These cool mornings have me fired up about hunting. I’m all legal and ready to go! Well, at least I hope I am.
At least I have my two-foot long multi-folding Louisiana State Hunting License for 2015-16. I even got my federal duck stamp, signed it and attached it to the back of my license like Uncle Sam told me to.
I’ve got my basic hunting license (basically because I want to go hunting, I guess). I’ve got my HIP Certification (that means I’m cool). Actually it stands for Harvest Information Program, which is a method by which our wildlife agencies ask you how many times you hunt, what you kill, etc. to help compile dead duck data. Personally, I find it a bit embarrassing to stand at the sporting goods counter buying a license and have to answer all those questions in public.
Clerk: “Did you hunt doves last year?” Me: No. Do you have a good place we could go?
Clerk: “How many times did you hunt ducks last year?” Me: Oh, about 20.
Clerk: “How many ducks did you kill?” Me: Oh, about 10. See what I mean? Embarrassing.
I have my deer tags, turkey tags, resident hunting license, resident fishing license, permit to walk on a state WMA, permit to walk or birdwatch (but not park, ride a four-wheeler or stay beyond sunset) on a National Wildlife Refuge, state fishing licenses, state duck stamp, federal duck stamp (in case I shoot any ducks that flew in from out-of-state) and several other “licenses” that make it legal for me to go to the woods and actual appear to be trying to take game. I hope the fact that I lied just a wee bit about my weight doesn’t make it invalid. Hey, this is hunting and fishing.
I am also glad to see that the license is up with the times. I have deer tags for antlered deer, antlerless deer and either-sex deer. No kidding. I stop here without further comment.
One of the biggest challenges for me in deer hunting besides actually hitting one is that once I get a deer down, I have to record the date and parish on the carcass tag (that’s after I see if it has antlers, does not have antlers or is either sex, so I pull off the right tag). Then I have to attach the tag to the carcass before moving it (“It” being the deer, not the tag, I think). Now where did I put that pen and duck tape? Removing one of the deer tags along the perforated lines also leaves you with two “pieces” of multi-folding hunting fishing license to keep up with. Three, maybe. And odds are, if I do kill one, it will start to rain just about the time I reach the downed deer and grab pen and paper.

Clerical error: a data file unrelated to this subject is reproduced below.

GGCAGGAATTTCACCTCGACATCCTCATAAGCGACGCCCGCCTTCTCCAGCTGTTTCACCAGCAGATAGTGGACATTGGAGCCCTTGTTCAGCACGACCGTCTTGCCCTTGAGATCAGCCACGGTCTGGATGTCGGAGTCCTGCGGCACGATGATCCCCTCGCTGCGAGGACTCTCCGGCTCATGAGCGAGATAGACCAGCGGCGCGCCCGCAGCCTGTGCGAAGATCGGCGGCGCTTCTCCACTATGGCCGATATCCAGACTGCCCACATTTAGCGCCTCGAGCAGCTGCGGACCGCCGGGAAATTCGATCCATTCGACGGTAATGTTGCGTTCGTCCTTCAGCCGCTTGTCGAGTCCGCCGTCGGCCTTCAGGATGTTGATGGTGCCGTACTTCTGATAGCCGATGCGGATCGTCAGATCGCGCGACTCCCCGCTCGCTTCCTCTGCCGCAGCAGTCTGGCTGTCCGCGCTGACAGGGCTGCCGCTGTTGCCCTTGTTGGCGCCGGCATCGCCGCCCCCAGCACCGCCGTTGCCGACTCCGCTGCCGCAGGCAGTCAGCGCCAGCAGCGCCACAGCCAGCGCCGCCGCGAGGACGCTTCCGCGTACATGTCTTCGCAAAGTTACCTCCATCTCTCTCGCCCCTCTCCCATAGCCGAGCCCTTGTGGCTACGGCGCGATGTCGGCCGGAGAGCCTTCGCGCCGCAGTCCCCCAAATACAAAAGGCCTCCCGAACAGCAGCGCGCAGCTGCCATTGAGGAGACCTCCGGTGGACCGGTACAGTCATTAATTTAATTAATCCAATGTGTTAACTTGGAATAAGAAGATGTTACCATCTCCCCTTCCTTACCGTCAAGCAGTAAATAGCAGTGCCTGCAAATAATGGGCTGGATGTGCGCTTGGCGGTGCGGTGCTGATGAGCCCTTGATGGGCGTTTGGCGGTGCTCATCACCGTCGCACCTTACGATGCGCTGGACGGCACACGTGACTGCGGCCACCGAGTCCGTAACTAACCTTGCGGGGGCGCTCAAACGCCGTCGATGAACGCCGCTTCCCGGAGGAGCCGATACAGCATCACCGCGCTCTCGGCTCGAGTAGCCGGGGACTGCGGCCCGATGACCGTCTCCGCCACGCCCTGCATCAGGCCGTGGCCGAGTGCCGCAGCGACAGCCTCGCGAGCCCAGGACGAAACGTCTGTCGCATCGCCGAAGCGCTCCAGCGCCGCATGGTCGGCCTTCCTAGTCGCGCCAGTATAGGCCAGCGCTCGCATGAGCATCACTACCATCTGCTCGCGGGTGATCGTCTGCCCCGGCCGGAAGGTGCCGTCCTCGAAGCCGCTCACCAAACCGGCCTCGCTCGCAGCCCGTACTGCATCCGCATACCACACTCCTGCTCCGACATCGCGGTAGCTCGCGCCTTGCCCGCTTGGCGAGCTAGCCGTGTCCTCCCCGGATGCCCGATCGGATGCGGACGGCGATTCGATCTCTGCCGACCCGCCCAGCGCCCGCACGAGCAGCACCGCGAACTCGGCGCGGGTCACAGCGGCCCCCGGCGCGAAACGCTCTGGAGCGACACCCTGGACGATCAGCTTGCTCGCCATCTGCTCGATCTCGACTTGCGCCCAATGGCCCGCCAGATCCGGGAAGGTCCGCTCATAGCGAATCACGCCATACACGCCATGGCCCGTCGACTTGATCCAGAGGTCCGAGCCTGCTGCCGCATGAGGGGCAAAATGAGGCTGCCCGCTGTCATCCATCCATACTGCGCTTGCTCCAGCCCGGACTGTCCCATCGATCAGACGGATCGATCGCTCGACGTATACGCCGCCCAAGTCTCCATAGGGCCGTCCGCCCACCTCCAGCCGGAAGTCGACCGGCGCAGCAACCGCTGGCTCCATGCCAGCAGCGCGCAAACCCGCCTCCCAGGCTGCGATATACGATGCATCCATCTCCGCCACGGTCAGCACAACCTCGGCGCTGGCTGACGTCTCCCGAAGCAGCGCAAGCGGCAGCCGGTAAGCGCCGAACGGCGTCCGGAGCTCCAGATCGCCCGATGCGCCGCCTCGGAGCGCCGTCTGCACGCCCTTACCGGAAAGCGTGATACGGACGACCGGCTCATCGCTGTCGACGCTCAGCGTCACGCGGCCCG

But I’m not complaining. Nobody said this was going to be easy. At least you don’t have to buy a deer corn permit. I probably shouldn’t have given anybody that idea. Sorry.
Wait. I am not through. Then I have to record the date on the harvest report card and the tag must remain attached to the carcass until processed. And then I have to make sure and call 1-866-484-4805 within seven days of the kill to report it. This is to allow the state to compile accurate data on deer populations and harvests. I think some hunters don’t do it, so those numbers may be skewed. I would write more, but I have to fold up my hunter’s orange vest and put it back in the little plastic bag. I wear it because that’s the law and also so the 300-pound bears don’t mistake me for one of their own. Hey bear!
I think I remembered everything. Now if I could just remember which side of the thicket I parked my truck on…